It was at Oregon’s Timberline Lodge, later known as a setting in the horror movie “The Shining,” where Patrick Doyle earned his first real paycheck.
He was a busboy. The job didn’t pay much. But Doyle quickly learned lessons that served him for years as he rose to become the CEO of Domino’s, the pizza delivery giant:
Show up on time, dress properly, treat customers well.
“I grew up a lot that summer,” he says.
As summer 2017 begins, America’s teenagers are far less likely to be acquiring the kinds of experiences Doyle found so useful. Once a teenage rite of passage, the summer job is vanishing.
Instead of baling hay, scooping ice cream or stocking supermarket shelves in July and August, today’s teens are more likely to be enrolled in summer school, doing volunteer work to burnish their college credentials or just hanging out with friends.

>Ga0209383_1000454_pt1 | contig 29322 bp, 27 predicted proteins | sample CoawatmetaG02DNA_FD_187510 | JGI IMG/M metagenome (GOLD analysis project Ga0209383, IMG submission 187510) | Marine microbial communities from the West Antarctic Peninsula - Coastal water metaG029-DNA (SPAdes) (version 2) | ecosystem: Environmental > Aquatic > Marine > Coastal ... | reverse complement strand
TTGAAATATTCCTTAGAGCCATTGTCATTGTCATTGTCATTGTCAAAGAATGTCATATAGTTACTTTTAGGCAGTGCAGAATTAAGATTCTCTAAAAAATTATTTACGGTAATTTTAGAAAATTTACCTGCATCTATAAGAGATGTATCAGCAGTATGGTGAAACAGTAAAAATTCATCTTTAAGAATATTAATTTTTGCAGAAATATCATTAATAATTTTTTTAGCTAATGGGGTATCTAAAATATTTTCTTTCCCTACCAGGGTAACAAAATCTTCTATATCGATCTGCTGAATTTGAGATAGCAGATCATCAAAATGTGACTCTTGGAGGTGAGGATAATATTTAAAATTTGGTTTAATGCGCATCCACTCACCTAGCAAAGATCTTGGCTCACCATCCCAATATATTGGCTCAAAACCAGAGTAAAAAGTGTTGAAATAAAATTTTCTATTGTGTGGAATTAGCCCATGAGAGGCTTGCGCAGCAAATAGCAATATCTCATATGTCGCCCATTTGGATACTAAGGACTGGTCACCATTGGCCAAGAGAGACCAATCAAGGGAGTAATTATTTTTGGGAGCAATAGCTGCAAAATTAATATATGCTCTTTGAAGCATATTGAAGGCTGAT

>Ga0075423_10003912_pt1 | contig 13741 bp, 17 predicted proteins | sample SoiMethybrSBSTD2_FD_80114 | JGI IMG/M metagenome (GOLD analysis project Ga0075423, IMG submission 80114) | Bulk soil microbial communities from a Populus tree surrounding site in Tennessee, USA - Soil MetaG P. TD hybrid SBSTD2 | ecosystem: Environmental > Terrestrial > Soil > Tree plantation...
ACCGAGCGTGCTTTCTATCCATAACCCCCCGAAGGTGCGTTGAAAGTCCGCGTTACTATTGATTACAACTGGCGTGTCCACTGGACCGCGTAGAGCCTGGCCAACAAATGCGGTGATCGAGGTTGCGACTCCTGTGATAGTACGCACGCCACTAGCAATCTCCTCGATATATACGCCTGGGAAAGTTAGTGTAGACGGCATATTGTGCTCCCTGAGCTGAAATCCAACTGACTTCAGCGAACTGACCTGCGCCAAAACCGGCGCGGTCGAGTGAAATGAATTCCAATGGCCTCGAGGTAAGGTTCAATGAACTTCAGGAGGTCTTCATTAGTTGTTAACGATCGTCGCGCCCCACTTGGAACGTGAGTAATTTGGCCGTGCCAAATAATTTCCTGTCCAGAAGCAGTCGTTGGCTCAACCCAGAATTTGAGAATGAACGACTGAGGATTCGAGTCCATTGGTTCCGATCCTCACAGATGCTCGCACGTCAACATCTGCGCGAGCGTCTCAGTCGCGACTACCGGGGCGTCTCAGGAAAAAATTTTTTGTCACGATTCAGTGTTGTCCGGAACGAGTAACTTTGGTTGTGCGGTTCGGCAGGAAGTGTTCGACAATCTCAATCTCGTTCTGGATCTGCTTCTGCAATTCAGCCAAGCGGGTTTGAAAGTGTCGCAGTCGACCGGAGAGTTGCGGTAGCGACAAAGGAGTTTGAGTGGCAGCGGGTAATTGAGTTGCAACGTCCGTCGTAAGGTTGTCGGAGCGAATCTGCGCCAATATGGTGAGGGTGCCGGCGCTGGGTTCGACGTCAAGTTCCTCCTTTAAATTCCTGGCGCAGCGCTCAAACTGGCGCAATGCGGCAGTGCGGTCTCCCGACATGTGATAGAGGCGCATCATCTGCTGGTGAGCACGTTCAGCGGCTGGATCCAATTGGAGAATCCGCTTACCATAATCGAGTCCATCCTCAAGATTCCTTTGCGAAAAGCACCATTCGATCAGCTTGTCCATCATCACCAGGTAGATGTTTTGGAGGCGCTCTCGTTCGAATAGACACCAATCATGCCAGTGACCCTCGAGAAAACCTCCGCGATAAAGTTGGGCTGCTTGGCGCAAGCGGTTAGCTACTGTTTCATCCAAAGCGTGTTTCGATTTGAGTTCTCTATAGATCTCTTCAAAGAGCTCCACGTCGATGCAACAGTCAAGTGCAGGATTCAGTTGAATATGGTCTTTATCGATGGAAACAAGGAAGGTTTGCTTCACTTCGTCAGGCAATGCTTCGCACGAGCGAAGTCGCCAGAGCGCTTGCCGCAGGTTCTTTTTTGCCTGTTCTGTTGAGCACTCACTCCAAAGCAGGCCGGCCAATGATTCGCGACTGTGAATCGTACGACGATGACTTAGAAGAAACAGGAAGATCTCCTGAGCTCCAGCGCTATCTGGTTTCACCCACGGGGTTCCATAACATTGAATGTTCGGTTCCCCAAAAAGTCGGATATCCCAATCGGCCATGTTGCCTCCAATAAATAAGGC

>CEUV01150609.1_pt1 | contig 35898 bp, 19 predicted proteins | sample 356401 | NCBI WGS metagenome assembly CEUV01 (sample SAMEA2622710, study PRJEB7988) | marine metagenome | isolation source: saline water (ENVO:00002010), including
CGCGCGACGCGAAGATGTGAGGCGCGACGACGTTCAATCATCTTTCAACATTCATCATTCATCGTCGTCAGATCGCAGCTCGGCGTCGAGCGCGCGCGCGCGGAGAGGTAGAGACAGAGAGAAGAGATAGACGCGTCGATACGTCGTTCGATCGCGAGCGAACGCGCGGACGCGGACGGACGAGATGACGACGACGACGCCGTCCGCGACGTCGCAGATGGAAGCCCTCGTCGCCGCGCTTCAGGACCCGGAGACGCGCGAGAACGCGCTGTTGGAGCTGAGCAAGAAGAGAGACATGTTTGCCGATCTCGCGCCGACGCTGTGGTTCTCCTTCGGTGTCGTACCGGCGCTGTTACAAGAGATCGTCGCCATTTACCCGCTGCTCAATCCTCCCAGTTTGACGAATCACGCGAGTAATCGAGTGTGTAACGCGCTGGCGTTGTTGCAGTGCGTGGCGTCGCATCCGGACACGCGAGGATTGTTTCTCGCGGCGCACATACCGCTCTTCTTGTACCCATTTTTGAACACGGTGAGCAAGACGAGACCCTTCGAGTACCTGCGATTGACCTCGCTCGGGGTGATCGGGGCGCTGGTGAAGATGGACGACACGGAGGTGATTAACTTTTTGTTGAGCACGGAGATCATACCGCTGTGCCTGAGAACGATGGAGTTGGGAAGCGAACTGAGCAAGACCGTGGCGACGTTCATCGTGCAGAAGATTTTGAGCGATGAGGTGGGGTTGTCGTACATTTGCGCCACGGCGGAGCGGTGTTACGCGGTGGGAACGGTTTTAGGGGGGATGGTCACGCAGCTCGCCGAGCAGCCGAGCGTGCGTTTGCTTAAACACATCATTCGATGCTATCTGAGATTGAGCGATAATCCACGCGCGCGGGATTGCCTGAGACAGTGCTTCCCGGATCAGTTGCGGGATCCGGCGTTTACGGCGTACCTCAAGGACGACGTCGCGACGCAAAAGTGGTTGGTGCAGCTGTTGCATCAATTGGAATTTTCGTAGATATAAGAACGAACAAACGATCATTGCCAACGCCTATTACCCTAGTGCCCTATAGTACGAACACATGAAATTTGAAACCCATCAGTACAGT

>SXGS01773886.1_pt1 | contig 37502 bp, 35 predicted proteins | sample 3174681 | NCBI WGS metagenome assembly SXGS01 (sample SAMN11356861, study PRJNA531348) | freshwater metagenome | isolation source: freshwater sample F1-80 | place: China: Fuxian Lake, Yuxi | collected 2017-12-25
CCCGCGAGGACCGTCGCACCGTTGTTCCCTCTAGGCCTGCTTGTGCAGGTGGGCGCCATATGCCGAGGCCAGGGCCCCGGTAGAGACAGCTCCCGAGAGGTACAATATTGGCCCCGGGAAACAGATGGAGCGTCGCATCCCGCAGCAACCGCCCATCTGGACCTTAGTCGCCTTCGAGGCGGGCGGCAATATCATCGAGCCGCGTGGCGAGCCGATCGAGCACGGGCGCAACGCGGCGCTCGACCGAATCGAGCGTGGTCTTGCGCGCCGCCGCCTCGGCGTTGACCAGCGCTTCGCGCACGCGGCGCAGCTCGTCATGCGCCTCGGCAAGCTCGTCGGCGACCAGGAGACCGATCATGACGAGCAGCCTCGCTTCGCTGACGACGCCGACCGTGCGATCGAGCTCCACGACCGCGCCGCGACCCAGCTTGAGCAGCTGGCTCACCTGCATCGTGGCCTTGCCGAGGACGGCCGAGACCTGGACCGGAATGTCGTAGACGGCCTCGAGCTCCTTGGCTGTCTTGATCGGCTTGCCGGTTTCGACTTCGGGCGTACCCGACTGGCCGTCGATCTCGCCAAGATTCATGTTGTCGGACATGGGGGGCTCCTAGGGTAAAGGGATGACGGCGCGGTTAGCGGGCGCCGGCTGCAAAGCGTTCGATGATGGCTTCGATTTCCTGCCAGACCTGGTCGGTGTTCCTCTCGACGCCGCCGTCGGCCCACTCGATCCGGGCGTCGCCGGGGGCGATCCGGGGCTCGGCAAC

For many, not working is a choice. For some others, it reflects a lack of opportunities where they live, often in lower-income urban areas: They sometimes find that older workers hold the low-skill jobs that once would have been available to them.
In July 1986, 57 percent of Americans ages 16 to 19 were employed. The proportion stayed over 50 percent until 2002 when it began dropping steadily. By last July, only 36 percent were working.
Economists and labor market observers worry that falling teen employment will deprive them of valuable work experience and of opportunities to encounter people of different ethnic, social and cultural backgrounds.
But the longer-term trend for teen employment is down and likely to stay that way for several reasons:
— Teenagers and their parents are increasingly aware of the value of a college education. A result is that more kids are spending summers volunteering or studying, to prepare for college and compete for slots at competitive schools.
In July 1986, just 12 percent of…